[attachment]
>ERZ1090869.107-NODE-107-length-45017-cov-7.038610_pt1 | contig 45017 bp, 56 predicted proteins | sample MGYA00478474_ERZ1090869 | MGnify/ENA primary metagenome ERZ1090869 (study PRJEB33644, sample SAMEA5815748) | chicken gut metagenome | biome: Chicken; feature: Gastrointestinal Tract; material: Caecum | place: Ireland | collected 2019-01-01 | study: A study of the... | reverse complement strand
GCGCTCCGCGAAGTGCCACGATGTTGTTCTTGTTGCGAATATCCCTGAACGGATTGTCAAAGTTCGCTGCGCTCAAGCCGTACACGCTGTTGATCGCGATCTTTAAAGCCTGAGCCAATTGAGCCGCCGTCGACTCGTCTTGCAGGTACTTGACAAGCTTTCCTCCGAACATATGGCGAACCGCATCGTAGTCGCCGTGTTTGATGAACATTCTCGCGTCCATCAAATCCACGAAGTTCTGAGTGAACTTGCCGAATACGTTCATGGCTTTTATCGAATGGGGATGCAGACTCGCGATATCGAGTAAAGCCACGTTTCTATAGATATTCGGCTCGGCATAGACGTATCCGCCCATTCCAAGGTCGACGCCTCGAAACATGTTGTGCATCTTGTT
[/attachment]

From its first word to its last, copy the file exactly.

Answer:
>ERZ1090869.107-NODE-107-length-45017-cov-7.038610_pt1 | contig 45017 bp, 56 predicted proteins | sample MGYA00478474_ERZ1090869 | MGnify/ENA primary metagenome ERZ1090869 (study PRJEB33644, sample SAMEA5815748) | chicken gut metagenome | biome: Chicken; feature: Gastrointestinal Tract; material: Caecum | place: Ireland | collected 2019-01-01 | study: A study of the... | reverse complement strand
GCGCTCCGCGAAGTGCCACGATGTTGTTCTTGTTGCGAATATCCCTGAACGGATTGTCAAAGTTCGCTGCGCTCAAGCCGTACACGCTGTTGATCGCGATCTTTAAAGCCTGAGCCAATTGAGCCGCCGTCGACTCGTCTTGCAGGTACTTGACAAGCTTTCCTCCGAACATATGGCGAACCGCATCGTAGTCGCCGTGTTTGATGAACATTCTCGCGTCCATCAAATCCACGAAGTTCTGAGTGAACTTGCCGAATACGTTCATGGCTTTTATCGAATGGGGATGCAGACTCGCGATATCGAGTAAAGCCACGTTTCTATAGATATTCGGCTCGGCATAGACGTATCCGCCCATTCCAAGGTCGACGCCTCGAAACATGTTGTGCATCTTGTT